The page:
The patchy ebb of covid infection in Israel sparks rifts over exit tactics

The lockdown, imposed by a panicky Israel when new covid cases soared to 9,000 per day, is biting. The Health Ministry reported on Wednesday, Oct. 7, a drop in positive tests to 10.2pc out of nearly 50,000conducted – down from nearly 16pc two weeks ago. Nevertheless, the Coronavirus Cabinet led by PM Binyamin Netanyahu insisted on extending the closures for another week, up until Oct. 19. They resisted insistent calls to remove the chains forthwith from the shrinking economy and rising unemployment.

The ministers complied with the advice of Coronavirus Director Prof. Ronni Gamzu and other experts. He attributed the “slight decline” in infection to the “very effective” nationwide lockdown, but urged keeping the closures in place for at least another week, specifically for schools and non-essential businesses, because only then “would we have have better sense of the infection spread.”

 “Anyone comparing coronavirus to flu does not know the virus which has wrought havoc on medical systems the world over,” he pointed out as a warning that the virus still presented an unpredictable menace and must therefore be handled with extreme caution.

On the practical level, Gamzu pointed out “I cannot say definitively that the infection is down everywhere.” This was a reference to the government’s primary problem. While the pandemic’s level is down to 8 percent countrywide it still stands at 23pc in the ultra-Orthodox populations. The professor, backed by most ministers, has urged a policy of differentiating between hotbed and other regions. This outrages the ultra-Orthodox leaders and their powerful cabinet ministers over what they consider to be discrimination against their community, which by and large does comply with the rules. However, TV cameras focus on the violent skirmishes night after night with dozens of arrests in Jerusalem, Modiin Ilit and Bnei Brak between young extremists and police, who attempt to impose health restrictions on crowding and worship in synagogues.

While the government is trying to set a target figure of, say, 2,000 new cases a day before approving significant breaks in the lockdown, its attempt to separate the hotbeds from the rest is stalled by two factors: one out of every four coronavirus victims is ultra-Orthodox – is one The other is that the confirmed cases within the general population are widely scattered among 92 localities.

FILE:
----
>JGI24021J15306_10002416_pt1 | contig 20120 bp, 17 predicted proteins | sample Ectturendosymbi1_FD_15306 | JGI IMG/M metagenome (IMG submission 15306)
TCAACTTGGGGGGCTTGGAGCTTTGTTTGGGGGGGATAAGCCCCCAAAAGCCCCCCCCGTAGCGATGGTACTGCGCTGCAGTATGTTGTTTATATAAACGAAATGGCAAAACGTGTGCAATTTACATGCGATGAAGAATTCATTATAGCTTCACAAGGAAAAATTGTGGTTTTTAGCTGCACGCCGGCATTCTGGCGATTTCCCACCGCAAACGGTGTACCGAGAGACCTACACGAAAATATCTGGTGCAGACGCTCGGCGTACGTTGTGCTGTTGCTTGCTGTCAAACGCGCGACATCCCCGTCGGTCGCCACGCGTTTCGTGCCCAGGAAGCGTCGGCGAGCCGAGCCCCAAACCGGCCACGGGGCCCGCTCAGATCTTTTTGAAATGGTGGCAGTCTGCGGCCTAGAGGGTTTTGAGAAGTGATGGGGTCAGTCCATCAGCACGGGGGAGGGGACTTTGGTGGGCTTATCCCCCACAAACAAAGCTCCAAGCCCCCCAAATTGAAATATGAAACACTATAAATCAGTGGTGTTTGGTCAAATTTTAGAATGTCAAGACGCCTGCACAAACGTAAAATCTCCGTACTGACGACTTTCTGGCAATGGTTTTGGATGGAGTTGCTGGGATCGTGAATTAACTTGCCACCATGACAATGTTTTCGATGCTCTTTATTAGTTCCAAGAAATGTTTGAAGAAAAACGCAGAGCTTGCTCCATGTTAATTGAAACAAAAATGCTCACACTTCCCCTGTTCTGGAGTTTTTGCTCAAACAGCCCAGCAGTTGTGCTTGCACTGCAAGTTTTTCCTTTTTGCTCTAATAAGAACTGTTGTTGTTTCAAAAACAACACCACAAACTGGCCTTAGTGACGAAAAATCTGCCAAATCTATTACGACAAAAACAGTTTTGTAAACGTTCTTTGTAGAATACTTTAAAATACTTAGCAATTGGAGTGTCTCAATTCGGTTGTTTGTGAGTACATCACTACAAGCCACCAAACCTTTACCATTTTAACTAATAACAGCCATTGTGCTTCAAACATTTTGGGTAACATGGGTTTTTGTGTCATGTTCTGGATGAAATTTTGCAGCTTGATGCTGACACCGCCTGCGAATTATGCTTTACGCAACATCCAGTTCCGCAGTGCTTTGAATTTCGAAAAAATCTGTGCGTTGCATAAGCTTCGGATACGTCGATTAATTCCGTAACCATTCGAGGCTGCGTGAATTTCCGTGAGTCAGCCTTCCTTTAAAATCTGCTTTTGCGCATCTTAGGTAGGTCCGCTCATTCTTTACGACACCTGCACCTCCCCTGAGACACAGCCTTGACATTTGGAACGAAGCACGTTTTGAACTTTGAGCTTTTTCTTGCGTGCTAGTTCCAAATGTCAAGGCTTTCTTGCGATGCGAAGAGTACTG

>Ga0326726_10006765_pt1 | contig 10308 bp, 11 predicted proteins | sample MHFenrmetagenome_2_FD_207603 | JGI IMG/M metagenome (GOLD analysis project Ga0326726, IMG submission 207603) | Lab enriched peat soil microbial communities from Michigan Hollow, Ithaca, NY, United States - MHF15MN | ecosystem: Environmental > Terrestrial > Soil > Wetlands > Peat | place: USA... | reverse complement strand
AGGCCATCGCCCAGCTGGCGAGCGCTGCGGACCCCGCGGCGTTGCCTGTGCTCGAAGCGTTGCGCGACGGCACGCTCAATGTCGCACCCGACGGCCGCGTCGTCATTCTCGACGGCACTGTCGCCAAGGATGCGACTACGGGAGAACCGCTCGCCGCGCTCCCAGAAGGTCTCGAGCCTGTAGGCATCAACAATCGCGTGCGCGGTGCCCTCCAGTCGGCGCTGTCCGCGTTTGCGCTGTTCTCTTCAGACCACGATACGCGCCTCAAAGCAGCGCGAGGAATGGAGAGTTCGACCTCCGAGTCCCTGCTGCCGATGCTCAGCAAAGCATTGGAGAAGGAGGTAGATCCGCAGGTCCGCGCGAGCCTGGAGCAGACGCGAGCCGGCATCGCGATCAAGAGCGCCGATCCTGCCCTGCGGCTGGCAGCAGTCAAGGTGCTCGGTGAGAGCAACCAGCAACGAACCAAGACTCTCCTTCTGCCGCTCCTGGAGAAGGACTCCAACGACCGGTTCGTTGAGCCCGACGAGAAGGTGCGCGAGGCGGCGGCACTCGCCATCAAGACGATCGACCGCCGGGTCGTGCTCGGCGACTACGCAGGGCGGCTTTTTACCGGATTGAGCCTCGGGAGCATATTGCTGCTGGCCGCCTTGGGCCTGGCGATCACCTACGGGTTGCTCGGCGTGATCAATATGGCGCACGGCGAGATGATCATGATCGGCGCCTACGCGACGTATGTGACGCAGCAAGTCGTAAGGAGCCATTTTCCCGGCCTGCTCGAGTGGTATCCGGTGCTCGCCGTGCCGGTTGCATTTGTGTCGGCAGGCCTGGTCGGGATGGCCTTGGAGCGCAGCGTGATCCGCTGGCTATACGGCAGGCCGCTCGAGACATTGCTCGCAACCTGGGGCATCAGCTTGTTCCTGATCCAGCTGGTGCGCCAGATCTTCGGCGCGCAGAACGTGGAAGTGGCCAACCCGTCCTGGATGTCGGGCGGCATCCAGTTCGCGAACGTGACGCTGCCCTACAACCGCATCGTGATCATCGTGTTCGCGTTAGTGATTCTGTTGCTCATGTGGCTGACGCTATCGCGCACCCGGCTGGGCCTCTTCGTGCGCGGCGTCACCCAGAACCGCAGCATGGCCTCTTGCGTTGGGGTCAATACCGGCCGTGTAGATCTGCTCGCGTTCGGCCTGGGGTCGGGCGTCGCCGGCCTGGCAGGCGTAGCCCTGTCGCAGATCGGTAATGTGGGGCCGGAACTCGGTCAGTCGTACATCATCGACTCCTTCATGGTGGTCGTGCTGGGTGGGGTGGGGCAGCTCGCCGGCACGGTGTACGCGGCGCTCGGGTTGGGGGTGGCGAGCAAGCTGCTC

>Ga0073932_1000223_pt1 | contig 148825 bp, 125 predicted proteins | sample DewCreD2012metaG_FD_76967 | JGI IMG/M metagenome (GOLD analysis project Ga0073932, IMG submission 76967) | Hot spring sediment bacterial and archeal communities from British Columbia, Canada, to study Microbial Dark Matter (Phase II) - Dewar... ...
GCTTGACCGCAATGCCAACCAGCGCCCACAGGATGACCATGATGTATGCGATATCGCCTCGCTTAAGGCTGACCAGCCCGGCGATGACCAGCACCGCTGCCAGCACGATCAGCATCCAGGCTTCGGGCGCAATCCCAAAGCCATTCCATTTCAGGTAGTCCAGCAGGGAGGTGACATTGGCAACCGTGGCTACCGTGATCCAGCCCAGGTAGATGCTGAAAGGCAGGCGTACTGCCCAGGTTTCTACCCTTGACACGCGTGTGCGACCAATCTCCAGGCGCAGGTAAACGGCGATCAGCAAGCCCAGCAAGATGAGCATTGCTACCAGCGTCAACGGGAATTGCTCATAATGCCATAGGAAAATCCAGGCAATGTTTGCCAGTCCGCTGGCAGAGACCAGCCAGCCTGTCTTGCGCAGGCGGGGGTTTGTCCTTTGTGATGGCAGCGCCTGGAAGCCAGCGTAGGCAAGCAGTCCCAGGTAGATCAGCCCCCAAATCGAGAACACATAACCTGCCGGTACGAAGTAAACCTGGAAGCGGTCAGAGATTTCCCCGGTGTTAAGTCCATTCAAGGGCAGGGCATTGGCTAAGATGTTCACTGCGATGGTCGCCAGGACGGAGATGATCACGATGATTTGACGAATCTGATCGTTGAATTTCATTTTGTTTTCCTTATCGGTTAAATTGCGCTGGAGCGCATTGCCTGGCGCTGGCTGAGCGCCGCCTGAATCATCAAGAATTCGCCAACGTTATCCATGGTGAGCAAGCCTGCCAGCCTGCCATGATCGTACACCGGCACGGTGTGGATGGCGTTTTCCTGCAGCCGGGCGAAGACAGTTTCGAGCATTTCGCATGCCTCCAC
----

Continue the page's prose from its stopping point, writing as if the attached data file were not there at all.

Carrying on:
The government is also divided over its strategy for opening up the economy in easy stages weeks apart, so that the impact of each on the level of infection can be safely tested after each, before going forward to the next. The hasty exit from the first lockdown is blamed for the uncontrolled surge of disease that precipitated the current closure.

That too is a matter of controversy within the government. Kahol Lavan ministers challenge the order set by Netanyahu and his Likud. It is generally held that nursery schools should be reopened first, to release young parents’ return to jobs, but the former is also pressing for the reopening of small businesses. But the overriding bone of contention is a demand by the latter to take the brakes off anti-government demonstrations, on the contention that restrictions on mass protests are a violation of democratic principles. They also argue that they are motivated less by health considerations than by the fact that they are directed against Netanyahu in person.

For now, the protesters are trying to beat the restrictions by staging small rallies up and down the country, their participants properly masked and separated by 2 meters. But their leaders say they are ready to disobey the restrictions and openly challenge the government and the police. Some are calling for another election, which would be the fourth in less than two years. Some of the most radical claim even that covid-1 is a political invention to keep the prime minister in power.

Wednesday saw 37 new deaths up to 1,803 and 855 hospitalized in serious condition, as well as 4,674 new cases.

There are no short-term remedies either for the controversies or the coronavirus. Gamzu estimated there will be no effective vaccine for coronavirus before the new year, at the earliest.

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